Germany has threatened to call a conference to draft a new EU treaty without Poland's consent, as talks at a summit in Brussels reached an impasse.
Poland says new voting plans give too much influence to Germany
German Chancellor Angela Merkel's spokesman said Poland could "join the consensus" later after it continued to object to a proposed new voting system.
Late on Friday, officials at the summit said Warsaw was close to compromising.
The talks aim to agree on a treaty to replace the failed EU constitution, which was rejected by voters in 2005.
The Netherlands and Britain have already got what they wanted, says the BBC's Europe correspondent, Jonny Dymond, in Brussels.
Britain's "red lines" are guarantees that the Charter of Fundamental Rights, which could give workers extra rights to strike, will not apply to the UK.
Britain also wants to maintain national control over foreign policy, justice and home affairs.
The Netherlands wants the role of national parliaments to be strengthened and the criteria for new members joining the EU to be included in the treaty.
AIMS OF THE SUMMIT
To replace, and reduce, the EU constitution rejected by French and Dutch voters in 2005
To simplify voting procedures in an expanded EU
To replace the six-month rotating presidency of the EU with a full-time figurehead, chosen by members
A foreign policy supremo to give the EU increased weight on the international stage
That leaves the Polish demands for a radical rethink of the new voting system - which Warsaw says would give too much influence to Germany - under consideration.
A British spokesman said the latest proposal involved a new system being fully adopted by 2017 - a delay of 10 years.
The spokesman said there would be no change until 2014, then a three year transition period until a "double majority" system was adopted.
This would require not just a 55% majority of EU countries for a change to be approved, but also at least 65% of the bloc's population.
Earlier, a preliminary agreement struck in Brussels with the Polish President, Lech Kaczynski, was blocked by his twin brother Jaroslaw, the prime minister.
Speaking on Polish television, Jaroslaw Kaczynski said talks "had hit a wall".
Mrs Merkel, who holds the EU presidency until the end of June, said that in the light of the Polish rejection it was important to take action to avoid "leaving Europe to mark time".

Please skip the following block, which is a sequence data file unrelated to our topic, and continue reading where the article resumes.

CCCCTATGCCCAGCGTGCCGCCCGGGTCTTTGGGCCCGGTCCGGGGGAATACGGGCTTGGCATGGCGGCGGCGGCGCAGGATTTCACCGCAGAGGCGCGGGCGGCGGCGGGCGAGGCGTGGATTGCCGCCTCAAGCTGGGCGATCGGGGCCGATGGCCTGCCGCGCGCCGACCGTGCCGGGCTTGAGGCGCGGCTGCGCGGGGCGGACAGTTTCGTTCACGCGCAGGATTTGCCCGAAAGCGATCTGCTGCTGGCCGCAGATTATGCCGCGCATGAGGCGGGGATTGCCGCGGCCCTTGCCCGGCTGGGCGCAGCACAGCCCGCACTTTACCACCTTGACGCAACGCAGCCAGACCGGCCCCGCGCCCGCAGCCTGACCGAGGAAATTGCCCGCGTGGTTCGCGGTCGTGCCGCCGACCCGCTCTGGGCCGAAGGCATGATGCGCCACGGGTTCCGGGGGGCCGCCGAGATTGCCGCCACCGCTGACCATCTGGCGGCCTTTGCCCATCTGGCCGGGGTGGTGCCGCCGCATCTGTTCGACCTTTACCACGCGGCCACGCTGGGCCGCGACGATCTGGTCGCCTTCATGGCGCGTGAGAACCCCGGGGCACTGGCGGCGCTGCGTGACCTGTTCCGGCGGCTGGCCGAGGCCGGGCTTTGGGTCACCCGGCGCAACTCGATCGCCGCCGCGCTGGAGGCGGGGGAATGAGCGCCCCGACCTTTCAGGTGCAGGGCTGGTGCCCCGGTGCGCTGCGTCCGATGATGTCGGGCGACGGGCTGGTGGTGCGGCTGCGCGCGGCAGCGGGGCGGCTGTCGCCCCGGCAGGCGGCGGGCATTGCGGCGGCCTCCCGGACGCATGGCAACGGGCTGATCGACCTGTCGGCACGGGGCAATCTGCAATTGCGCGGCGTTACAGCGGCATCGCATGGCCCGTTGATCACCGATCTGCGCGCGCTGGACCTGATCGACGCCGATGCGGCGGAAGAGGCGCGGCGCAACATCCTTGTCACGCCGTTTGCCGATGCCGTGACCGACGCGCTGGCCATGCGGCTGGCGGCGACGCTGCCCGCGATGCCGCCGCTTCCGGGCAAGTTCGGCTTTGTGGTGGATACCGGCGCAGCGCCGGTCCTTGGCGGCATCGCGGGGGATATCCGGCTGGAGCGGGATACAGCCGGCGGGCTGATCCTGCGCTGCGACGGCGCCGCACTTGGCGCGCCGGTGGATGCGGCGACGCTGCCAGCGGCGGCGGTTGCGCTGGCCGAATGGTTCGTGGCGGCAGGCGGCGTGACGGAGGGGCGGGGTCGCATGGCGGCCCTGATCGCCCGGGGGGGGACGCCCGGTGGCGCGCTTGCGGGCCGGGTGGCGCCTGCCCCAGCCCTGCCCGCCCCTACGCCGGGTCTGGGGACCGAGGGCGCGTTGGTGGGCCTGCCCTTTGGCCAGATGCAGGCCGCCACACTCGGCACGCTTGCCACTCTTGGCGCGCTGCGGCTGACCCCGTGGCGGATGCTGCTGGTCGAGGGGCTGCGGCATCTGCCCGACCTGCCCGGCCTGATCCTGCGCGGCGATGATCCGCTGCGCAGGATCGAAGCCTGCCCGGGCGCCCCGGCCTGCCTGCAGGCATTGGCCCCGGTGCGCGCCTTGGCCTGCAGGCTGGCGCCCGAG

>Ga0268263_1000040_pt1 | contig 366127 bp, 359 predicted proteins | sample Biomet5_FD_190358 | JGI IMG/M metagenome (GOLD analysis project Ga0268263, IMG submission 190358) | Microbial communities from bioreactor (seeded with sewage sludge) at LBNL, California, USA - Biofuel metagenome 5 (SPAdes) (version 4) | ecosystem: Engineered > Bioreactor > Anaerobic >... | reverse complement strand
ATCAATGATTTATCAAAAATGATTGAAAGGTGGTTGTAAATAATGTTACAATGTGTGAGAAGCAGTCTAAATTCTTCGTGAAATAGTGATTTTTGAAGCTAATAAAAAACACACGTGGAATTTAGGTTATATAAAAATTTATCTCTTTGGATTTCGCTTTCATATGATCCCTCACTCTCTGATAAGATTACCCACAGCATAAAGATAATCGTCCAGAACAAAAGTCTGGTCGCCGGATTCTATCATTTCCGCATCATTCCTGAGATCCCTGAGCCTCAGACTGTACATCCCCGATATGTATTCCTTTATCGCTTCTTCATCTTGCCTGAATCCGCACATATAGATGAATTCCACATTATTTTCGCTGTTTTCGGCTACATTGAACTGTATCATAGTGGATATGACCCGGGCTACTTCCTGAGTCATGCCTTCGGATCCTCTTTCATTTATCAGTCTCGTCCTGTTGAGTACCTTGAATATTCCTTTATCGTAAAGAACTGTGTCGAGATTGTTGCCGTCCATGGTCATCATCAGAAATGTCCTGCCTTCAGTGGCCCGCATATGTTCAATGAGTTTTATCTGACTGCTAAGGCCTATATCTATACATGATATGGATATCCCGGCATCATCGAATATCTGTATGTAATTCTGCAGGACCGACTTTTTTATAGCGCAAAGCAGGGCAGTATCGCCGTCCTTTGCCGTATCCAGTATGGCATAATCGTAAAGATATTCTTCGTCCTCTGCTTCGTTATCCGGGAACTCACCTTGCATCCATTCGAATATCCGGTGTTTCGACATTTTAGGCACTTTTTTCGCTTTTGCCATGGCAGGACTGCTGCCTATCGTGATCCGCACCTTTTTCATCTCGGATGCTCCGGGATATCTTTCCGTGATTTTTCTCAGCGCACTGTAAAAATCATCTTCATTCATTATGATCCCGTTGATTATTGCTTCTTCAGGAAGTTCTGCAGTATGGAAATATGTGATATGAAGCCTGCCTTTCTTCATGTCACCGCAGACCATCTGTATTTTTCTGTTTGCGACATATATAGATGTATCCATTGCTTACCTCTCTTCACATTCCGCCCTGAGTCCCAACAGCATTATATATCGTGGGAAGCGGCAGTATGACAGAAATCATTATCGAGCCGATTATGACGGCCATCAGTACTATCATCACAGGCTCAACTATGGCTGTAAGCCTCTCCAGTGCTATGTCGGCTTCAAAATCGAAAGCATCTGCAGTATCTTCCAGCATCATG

Our correspondent says the move by the German government is a sign of their frustration.
The inter-governmental conference it has threatened to call is the body that is charged with drafting the EU's reform treaties, traditionally created with the unanimous agreement of member states.
To do so without Poland's agreement is almost inconceivable, our correspondent says.
Diplomats are being very cautious about the German proposal, described as quite premature by one, while others say the suggestion is designed simply to put pressure on Poland.
Various solutions have been offered to try to overcome Poland's objections to the new voting system.
As President Kaczynski continued tough talks in Brussels, his brother said the offer on the table, that would have delayed introducing a new voting system for seven more years, was "far too little to be acceptable".
Speaking live on Polish television, Jaroslaw Kaczynski said Poland was open to compromise but that "one cannot give way all the time".
Earlier, the UK and others asked for clarification on why reference to the EU's commitment to free competition had been dropped from the draft treaty at the request of the French.
"The notion that this in any shape or form changes the legal basis of the internal market and the way the European economy works and the Commission's powers in relation to it is wrong," said Mr Blair, adding that a protocol would be added to the treaty.
EU leaders have struck other compromises, including the job title of a new EU foreign policy chief.
The post-holder will not be called a minister, as in the European Constitution, but High Representative of the EU, and will combine the job of the vice-president of the European Commission, which comes with a significant aid budget and staff.
A draft treaty submitted for debate at the summit makes several concessions to EU member states that had opposed key parts of the planned constitution.
Proposed changes include:
- Removing any mention of the word "constitution"
- Providing countries with a chance to opt out of EU policies in the area of policing and criminal law
- New voting system to approve decisions
- Full-time president of European Council instead of current system where members take six-month turns
- New foreign affairs head and a smaller commission
Correspondents say failure to reach a deal on the treaty would plunge the EU into a fresh crisis as deep as the one that followed the rejection of the constitution two years ago.